Strawberry blossom weevil

Anthonomus rubi


The strawberry blossom beetle occurs on strawberries in spring and its feeding activity causes the flower-bearing stems to snap off. Especially in young plants, the beetle can cause great damage.


The strawberry blossom weevil is a black-gray colored weevil about 3-4 mm in size.

The legless larvae are yellowish-white in color with a brown head and grow up to 4 mm in size.


Strawberry flower beetles appear in spring from soil temperatures of 10-14 °C. The beetles feed on petals of strawberry and various ruderal plants.

The females bore a hole in the flower bud with their proboscis, in which they lay one or more eggs, depending on the flower size. The beetles then gnaw the bud stalk, the upper part of which folds over and dries up, causing the bud to fall to the ground. After six to eight days, the beetle larvae hatch, develop further in the bud, and pupate after ten to 14 days. The pupal stage lasts about one week. In June/July, the young beetle appears, causing insignificant feeding damage to the leaves, and moves into winter hiding in the soil or under plant debris in August. The strawberry blossom weevil produces only one generation per year.

Damage symptoms

Individual flower stems are gnawed and snapped off or bitten through. The flower buds above the damaged area dry out and fall to the ground (determined by visual inspection).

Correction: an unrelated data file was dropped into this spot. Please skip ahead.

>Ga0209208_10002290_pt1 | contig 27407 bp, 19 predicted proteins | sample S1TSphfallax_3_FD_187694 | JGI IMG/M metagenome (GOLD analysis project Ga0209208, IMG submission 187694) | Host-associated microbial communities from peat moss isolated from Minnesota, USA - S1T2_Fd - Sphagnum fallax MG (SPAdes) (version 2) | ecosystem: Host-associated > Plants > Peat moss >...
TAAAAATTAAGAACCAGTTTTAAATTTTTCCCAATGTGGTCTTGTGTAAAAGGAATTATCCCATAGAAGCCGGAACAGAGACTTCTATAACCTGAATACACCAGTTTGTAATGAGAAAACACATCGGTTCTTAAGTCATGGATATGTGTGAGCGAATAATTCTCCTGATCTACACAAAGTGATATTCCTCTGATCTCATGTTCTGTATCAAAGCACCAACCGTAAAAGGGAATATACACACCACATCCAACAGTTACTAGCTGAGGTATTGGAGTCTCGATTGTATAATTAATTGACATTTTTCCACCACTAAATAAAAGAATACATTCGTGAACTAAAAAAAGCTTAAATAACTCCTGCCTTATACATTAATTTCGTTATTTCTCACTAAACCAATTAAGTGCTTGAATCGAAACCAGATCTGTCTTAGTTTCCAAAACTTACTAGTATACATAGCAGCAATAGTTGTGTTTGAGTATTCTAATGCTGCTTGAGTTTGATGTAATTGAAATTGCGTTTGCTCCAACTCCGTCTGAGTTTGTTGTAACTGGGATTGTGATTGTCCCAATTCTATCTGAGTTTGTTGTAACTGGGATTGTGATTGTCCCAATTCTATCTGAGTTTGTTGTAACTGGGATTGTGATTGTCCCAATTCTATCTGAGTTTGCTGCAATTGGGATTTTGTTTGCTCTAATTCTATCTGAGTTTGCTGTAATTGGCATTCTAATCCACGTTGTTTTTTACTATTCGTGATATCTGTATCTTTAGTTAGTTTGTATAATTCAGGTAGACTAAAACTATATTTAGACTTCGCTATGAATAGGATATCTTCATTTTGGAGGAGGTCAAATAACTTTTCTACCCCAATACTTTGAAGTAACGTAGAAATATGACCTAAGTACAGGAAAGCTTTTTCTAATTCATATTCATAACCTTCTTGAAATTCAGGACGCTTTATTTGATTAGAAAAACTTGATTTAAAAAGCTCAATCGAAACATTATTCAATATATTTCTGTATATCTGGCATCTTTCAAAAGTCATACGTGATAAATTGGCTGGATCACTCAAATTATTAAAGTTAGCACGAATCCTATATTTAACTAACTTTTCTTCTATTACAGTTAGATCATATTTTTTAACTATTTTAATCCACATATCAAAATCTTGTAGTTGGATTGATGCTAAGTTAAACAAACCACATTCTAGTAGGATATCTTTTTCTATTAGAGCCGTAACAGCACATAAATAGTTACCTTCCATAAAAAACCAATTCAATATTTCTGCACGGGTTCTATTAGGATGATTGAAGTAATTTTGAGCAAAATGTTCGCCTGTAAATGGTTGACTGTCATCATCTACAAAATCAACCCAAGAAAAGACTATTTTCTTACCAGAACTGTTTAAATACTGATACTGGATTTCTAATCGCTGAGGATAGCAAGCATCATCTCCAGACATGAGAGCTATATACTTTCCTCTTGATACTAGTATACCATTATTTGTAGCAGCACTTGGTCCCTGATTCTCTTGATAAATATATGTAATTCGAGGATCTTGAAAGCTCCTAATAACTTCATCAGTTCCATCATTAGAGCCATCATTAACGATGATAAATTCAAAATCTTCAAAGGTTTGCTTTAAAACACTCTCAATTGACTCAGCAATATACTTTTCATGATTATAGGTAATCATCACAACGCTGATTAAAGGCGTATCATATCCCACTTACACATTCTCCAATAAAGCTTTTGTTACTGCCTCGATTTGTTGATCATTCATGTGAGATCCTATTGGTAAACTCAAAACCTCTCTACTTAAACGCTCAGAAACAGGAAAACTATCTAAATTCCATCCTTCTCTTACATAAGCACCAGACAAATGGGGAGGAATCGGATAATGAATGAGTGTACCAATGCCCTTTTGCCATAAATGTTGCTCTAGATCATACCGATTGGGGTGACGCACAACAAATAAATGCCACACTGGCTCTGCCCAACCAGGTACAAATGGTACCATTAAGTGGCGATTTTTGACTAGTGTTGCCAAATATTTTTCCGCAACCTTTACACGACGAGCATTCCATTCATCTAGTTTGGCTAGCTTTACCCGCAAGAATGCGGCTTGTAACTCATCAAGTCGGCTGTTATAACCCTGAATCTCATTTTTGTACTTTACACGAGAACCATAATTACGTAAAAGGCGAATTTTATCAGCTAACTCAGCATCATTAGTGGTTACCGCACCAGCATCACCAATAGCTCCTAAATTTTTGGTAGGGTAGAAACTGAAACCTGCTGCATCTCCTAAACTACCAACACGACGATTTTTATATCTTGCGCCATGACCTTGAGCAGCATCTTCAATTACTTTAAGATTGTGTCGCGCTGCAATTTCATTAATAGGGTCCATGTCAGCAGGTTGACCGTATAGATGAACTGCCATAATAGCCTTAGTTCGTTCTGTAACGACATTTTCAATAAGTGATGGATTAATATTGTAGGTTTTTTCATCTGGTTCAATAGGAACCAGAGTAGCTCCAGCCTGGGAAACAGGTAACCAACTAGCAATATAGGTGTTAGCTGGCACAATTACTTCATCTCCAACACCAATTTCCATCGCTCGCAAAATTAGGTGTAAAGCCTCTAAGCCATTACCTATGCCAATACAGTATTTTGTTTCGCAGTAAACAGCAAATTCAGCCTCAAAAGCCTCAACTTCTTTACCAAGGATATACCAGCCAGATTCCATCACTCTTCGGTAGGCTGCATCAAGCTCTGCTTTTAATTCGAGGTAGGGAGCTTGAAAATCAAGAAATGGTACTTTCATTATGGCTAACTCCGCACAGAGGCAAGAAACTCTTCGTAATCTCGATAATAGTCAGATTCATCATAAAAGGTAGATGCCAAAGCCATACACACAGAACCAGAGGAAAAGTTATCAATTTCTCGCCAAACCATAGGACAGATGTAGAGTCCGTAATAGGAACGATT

If entire inflorescence stems are damaged, it is the strawberry stem borer(Coenorhinus germanicus).

The damage pattern could also be caused by the Union quarantine pests Anthonomus bisignifer (Japanese strawberry blossom engraver) and Anthonomus signatus, which have not yet appeared in Europe.

Host plants

The strawberry blossom borer occurs on strawberry, raspberry, blackberry, blueberry, roses, and dwarf medlars(Cotoneaster), as well as on herbaceous plants such as lady's mantle (Alchemilla), carnationwort (Geum), or foxglove(Potentiella).


The strawberry blossom borer occurs throughout the Palaearctic region (Europe, North Africa to the southern edge of the Sahara and Asia) on its host plants.

Propagation and transmission

The strawberry blossom borer often occurs in nests, but is capable of flight and can migrate to strawberry plants from surrounding vegetation with appropriate host plants.

Economic importance

The strawberry blossom blight occurs on strawberries in spring from the end of April and can cause major damage in nests, especially in young plants. Depending on the strawberry variety, yield losses of up to 80% are possible.

Prevention and control

  • Treatment of the plants with plant protection products approved for this purpose (see list of plant protection products approved in Austria).
  • immediately after reaching the damage threshold. The damage threshold for treatment measures is the first appearance of bent flower stems or 1 adult beetle/100m².
  • In the hobby garden, flower buds lying on the ground or destroyed can be collected and destroyed as a direct measure

Specialized information

Lethmayer, C., Hausdorf, H., Blümel, S., 2004. The first field experiences with sex aggregation pheromones of the strawberry blossom weevil, Anthonomus rubi, in Austria. IOBC/WPRS Bulletin, 27(4), 133-141.

Blümel, S., 1989. the strawberry blossom weevil - interesting facts about biology and control. Better Fruit, 34(5), 127-129.

Last updated: 25.05.2023

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